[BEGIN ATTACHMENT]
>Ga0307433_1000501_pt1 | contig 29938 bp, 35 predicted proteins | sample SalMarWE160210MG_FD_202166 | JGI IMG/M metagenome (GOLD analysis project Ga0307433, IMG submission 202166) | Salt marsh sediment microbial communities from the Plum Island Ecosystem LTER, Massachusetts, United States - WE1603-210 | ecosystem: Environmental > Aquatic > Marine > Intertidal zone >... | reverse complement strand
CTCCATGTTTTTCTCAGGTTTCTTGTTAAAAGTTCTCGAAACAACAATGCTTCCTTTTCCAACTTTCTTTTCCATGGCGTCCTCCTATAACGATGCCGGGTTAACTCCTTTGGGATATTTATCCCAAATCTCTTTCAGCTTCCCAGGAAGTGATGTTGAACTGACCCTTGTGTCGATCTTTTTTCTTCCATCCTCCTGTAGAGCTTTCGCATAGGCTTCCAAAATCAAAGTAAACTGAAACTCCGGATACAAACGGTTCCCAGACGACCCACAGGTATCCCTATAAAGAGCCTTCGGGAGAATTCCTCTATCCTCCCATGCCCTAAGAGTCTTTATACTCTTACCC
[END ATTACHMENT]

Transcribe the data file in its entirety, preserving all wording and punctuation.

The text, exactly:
>Ga0307433_1000501_pt1 | contig 29938 bp, 35 predicted proteins | sample SalMarWE160210MG_FD_202166 | JGI IMG/M metagenome (GOLD analysis project Ga0307433, IMG submission 202166) | Salt marsh sediment microbial communities from the Plum Island Ecosystem LTER, Massachusetts, United States - WE1603-210 | ecosystem: Environmental > Aquatic > Marine > Intertidal zone >... | reverse complement strand
CTCCATGTTTTTCTCAGGTTTCTTGTTAAAAGTTCTCGAAACAACAATGCTTCCTTTTCCAACTTTCTTTTCCATGGCGTCCTCCTATAACGATGCCGGGTTAACTCCTTTGGGATATTTATCCCAAATCTCTTTCAGCTTCCCAGGAAGTGATGTTGAACTGACCCTTGTGTCGATCTTTTTTCTTCCATCCTCCTGTAGAGCTTTCGCATAGGCTTCCAAAATCAAAGTAAACTGAAACTCCGGATACAAACGGTTCCCAGACGACCCACAGGTATCCCTATAAAGAGCCTTCGGGAGAATTCCTCTATCCTCCCATGCCCTAAGAGTCTTTATACTCTTACCC